- Recommended first-line agents include TMP/SMX, nitrofurantoin, and fosfomycin.
- Nitrofurantoin has low resistance rates, high cure rates, and few medication interactions. More data is needed regarding its use in renal impairment (see post by Bryan Hayes, PharmD), but it should be effective for those with a GFR >60 mL/min.
- Fluoroquinolones have high resistance rates and should be reserved for patients who cannot take one of the other agents, or who have more severe infections.
- Oral cephalosporins may serve as an alternative therapy in patients who use warfarin. TMP/SMX and levofloxacin can both increase the INR.
- Nicolle L. Urinary tract infections in the elderly. Clin Geriatr Med. 2009;25(3):423-436. [PubMed]
- Rowe T, Juthani-Mehta M. Diagnosis and management of urinary tract infection in older adults. Infect Dis Clin North Am. 2014;28(1):75-89. [PubMed]
- Ouslander J, Schapira M, Schnelle J, Fingold S. Pyuria among chronically incontinent but otherwise asymptomatic nursing home residents. J Am Geriatr Soc. 1996;44(4):420-423. [PubMed]
- Sanchez G, Master R, Karlowsky J, Bordon J. In vitro antimicrobial resistance of urinary Escherichia coli isolates among U.S. outpatients from 2000 to 2010. Antimicrob Agents Chemother. 2012;56(4):2181-2183. [PubMed]
- Hooton T. Clinical practice. Uncomplicated urinary tract infection. N Engl J Med. 2012;366(11):1028-1037. [PubMed]
- Gupta K, Hooton T, Naber K, et al. International clinical practice guidelines for the treatment of acute uncomplicated cystitis and pyelonephritis in women: A 2010 update by the Infectious Diseases Society of America and the European Society for Microbiology and Infectious Diseases. Clin Infect Dis. 2011;52(5):e103-20. [PubMed]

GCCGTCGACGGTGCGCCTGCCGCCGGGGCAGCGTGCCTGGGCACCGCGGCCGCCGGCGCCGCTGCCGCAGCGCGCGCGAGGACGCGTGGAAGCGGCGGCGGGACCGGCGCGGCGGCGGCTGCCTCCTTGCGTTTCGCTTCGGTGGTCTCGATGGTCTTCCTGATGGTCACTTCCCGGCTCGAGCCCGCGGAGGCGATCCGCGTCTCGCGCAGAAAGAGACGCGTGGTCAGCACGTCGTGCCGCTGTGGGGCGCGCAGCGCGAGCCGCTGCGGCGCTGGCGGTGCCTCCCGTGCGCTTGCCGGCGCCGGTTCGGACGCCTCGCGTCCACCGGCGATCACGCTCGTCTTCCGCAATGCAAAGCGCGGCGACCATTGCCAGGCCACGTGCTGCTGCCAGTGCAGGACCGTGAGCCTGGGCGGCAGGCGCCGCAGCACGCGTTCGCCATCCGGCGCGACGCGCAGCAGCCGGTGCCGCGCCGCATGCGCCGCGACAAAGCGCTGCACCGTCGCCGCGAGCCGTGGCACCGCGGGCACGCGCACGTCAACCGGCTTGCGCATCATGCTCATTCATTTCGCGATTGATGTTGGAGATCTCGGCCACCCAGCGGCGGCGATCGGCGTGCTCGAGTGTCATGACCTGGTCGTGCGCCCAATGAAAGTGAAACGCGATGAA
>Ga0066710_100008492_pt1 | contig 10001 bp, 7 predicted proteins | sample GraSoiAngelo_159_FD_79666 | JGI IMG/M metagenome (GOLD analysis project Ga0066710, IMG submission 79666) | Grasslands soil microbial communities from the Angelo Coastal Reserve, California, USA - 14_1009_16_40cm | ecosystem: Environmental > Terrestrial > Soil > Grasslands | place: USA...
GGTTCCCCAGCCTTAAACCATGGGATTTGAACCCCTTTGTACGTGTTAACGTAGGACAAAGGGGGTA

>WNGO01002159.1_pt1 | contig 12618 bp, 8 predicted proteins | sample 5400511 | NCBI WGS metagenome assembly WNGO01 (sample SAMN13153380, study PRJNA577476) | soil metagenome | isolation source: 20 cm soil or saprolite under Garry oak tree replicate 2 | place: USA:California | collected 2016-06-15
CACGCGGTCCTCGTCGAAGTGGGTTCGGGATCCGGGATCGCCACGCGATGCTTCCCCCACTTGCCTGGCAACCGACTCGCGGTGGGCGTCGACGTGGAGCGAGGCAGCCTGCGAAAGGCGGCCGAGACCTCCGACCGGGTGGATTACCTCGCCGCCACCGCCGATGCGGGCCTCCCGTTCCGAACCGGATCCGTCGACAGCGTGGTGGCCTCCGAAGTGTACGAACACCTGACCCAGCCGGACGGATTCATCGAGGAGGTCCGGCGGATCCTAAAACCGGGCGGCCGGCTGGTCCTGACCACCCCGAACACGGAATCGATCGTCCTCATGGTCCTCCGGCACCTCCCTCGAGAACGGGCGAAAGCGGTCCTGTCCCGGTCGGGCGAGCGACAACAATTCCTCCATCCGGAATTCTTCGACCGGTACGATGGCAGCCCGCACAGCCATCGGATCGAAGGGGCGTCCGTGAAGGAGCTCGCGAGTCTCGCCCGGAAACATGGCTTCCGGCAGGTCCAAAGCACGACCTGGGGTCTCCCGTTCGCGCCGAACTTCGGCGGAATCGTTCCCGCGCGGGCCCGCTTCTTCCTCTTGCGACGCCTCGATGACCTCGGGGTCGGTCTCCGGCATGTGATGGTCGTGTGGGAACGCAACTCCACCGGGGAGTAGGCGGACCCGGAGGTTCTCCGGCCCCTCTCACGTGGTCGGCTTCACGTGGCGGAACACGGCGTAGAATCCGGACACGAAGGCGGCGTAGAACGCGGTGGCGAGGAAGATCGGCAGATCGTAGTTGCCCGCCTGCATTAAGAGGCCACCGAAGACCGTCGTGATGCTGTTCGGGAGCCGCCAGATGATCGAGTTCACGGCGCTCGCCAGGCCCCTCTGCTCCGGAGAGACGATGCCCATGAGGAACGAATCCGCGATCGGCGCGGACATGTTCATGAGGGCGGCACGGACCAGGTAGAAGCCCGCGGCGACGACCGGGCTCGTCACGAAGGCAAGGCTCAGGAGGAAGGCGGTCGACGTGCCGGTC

- Hanlon J, Aspinall S, Semla T, et al. Consensus guidelines for oral dosing of primarily renally cleared medications in older adults. J Am Geriatr Soc. 2009;57(2):335-340. [PubMed]
- Geerts A, Eppenga W, Heerdink R, et al. Ineffectiveness and adverse events of nitrofurantoin in women with urinary tract infection and renal impairment in primary care. Eur J Clin Pharmacol. 2013;69(9):1701-1707. [PubMed]
- Oplinger M, Andrews C. Nitrofurantoin contraindication in patients with a creatinine clearance below 60 mL/min: looking for the evidence. Ann Pharmacother. 2013;47(1):106-111. [PubMed]
- Brackett C, Singh H, Block J. Likelihood and mechanisms of cross-allergenicity between sulfonamide antibiotics and other drugs containing a sulfonamide functional group. Pharmacotherapy. 2004;24(7):856-870. [PubMed]
- Vogel T, Verreault R, Gourdeau M, Morin M, Grenier-Gosselin L, Rochette L. Optimal duration of antibiotic therapy for uncomplicated urinary tract infection in older women: a double-blind randomized controlled trial. CMAJ. 2004;170(4):469-473. [PubMed]